DLA Piper partner considered entering the priesthood

Tom Barnes finds himself lucky to work with "genuine, warm hearted, generous and funny people"

DLA Piper partner considered entering the priesthood

Tom Barnes might have become a priest if not for his parents laying down career options for him. A debater in school, he went for a career in law because he thought debating was what “law was all about.”

Today, Barnes is a partner at DLA Piper who is highly interested in the possibilities of legaltech, the tokenisation of assets, and the complexities of AI. In this September 2023 interview, he highlights the importance of listening more than you talk, caring less to achieve more, and why he’d lawyer for Cersei Lannister.

What made you choose a career in law, and what's your favourite part of the job?

I was considering becoming a priest; however, my parents gave me three career options: a doctor, lawyer or engineer. I chose law because I did debate at school and that's what I thought law was all about. While debating is a useful skill to have as a lawyer, a mantra that's served me well over the years is 'always listen more than you talk'.

 My favourite part of the job is the people. I'm lucky to work with genuine, warm hearted, generous, and funny people. And courageous, inspiring clients.

 What is going on at the organisation? Are there any new programs and initiatives that you’re particularly interested in?

 There's a lot going on in the organisation. I'm interested in harnessing legaltech to do the basics efficiently so that we can focus on the work that really need attention and have extra time in the day for whatever matters most to us outside work.

 What tech-related initiatives adopted by the organisation, if any, are you most excited about?

 DLA Piper has an in-house engine for the tokenisation of assets in the form of both fungible and non-fungible tokens called TOKO. TOKO uses market-leading distributed ledger technology (aka blockchain) to enable asset owners to tokenise them and raise funds quickly and securely and businesses to track and report on the sustainability of their supply chains. I'm excited about the opportunities that TOKO has for our firm and our clients and am actively involved in implementing the solution.

What’s the biggest lesson you learned in the past year and what advice can you give fellow lawyers about it?

I'd say the biggest lesson I've learnt is to care less to achieve more. It doesn't mean being careless but rather caring about fewer things. By doing this you can focus on the bigger picture, prioritise goals and make progress towards them, rather than getting bogged down in details.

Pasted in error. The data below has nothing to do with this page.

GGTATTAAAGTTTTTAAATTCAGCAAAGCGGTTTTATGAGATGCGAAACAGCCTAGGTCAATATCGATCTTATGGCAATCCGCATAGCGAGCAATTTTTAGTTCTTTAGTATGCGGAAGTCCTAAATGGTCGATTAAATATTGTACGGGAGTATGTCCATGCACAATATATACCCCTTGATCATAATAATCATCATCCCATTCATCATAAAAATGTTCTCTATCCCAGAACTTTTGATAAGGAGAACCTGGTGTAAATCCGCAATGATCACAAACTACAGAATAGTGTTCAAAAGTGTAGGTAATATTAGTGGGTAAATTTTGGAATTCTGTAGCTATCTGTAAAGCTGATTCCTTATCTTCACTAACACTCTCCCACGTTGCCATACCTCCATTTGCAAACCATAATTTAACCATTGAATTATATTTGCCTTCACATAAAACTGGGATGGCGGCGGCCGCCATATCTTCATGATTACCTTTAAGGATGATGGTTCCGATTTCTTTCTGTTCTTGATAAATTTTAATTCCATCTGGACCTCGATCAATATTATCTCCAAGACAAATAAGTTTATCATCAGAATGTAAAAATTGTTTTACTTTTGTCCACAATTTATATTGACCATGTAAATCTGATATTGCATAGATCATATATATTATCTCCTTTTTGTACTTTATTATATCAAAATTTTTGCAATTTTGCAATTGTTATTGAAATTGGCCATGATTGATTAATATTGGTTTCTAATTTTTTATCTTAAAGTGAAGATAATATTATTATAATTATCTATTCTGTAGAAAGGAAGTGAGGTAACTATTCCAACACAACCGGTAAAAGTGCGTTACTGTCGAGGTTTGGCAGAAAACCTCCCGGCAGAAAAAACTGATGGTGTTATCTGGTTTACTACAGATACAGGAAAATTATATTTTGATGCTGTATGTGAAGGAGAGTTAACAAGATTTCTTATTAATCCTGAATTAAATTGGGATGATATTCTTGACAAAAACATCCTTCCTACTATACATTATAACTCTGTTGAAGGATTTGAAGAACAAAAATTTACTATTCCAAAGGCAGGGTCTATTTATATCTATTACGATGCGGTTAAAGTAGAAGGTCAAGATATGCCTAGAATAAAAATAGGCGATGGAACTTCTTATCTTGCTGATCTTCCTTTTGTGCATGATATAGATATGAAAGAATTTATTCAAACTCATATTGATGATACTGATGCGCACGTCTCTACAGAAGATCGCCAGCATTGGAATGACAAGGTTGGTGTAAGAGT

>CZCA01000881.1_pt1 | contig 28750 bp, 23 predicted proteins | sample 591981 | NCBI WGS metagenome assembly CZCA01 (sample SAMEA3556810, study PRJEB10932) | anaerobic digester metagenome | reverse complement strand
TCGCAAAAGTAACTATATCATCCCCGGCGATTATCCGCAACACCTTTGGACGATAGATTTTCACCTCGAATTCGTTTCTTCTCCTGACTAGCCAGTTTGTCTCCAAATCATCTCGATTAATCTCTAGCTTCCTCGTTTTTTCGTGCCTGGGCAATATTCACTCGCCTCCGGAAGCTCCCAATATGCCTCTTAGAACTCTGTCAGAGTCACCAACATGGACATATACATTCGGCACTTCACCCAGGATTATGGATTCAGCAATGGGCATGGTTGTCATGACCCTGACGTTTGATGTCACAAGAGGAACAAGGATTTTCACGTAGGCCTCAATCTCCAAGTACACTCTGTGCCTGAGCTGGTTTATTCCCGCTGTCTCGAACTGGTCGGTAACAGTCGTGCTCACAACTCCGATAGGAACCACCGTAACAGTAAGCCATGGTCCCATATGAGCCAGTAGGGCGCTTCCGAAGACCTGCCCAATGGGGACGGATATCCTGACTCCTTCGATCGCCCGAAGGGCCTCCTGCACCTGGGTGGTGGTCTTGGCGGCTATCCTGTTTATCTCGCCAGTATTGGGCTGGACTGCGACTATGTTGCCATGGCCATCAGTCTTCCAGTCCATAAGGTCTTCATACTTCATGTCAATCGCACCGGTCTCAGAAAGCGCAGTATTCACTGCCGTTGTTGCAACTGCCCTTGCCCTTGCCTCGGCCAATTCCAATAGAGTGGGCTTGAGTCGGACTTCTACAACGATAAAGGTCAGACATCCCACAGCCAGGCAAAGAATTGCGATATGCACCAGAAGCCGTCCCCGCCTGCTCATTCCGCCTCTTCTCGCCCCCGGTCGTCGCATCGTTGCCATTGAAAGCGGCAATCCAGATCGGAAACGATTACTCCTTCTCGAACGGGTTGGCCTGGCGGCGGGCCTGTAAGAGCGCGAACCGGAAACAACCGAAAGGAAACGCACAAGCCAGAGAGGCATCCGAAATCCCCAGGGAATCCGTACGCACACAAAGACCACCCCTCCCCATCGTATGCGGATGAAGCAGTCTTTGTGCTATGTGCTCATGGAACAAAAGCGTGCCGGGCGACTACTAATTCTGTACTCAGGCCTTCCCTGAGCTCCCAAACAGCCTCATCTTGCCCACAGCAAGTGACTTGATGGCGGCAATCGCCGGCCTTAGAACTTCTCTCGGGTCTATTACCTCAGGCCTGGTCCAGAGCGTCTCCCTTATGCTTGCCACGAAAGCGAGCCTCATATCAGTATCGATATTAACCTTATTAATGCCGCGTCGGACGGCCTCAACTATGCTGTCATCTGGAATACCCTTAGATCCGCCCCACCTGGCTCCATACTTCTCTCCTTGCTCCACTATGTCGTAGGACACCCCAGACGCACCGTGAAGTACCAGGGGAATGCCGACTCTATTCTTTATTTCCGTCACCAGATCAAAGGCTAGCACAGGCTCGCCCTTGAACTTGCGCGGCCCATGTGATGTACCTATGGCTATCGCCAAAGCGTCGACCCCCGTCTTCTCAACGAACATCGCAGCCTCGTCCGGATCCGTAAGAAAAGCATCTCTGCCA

What should the profession focus more on?

Clients. We're a service-driven industry and clients are our top priority. It's important we understand their needs and keep up with their changing requirements. I'm fortunate to work with amazing clients and have been on the journey with many as they've gone from strength to strength. Forming genuine and long-lasting relationships with my clients really is what keeps me energised.

 What are the challenges you expect in your practice, and in the business of law in general, going forward? What challenges are particularly pressing in the country’s legal industry? 

AI is certainly a challenge of today and the future. It's reshaping industry across all sectors, enhancing customer experience and fostering huge increases in productivity. Yet, with these innovations come complex legal, ethical, and regulatory challenges that we'll need to navigate. Undoubtedly, good governance will be required to mitigate risk and ensure companies can develop and deploy AI responsibly, safely, and commercially. It will be interesting to see how this continues to play out. 

What are you looking forward to the most in the coming year? 

On the work front, I'd have to say I'm looking forward to working with my colleagues around the world. I recently met with my counterparts in Sydney to discuss changes to the New Zealand financial services landscape and the implications for our clients. I'm looking forward to working with them more on various initiatives in this space.

We've had some clerks join the team bringing a fresh perspective with them. I will be mentoring the clerks, a part of my job that I find very satisfying. 

If you had to defend a fictional antagonist/villain in court, who would you pick, and why? 

Cersei Lannister, the Queen of the Seven Kingdoms. While she is undoubtedly evil, her worst acts were motivated by the love for her family and the desire to protect them at all costs.

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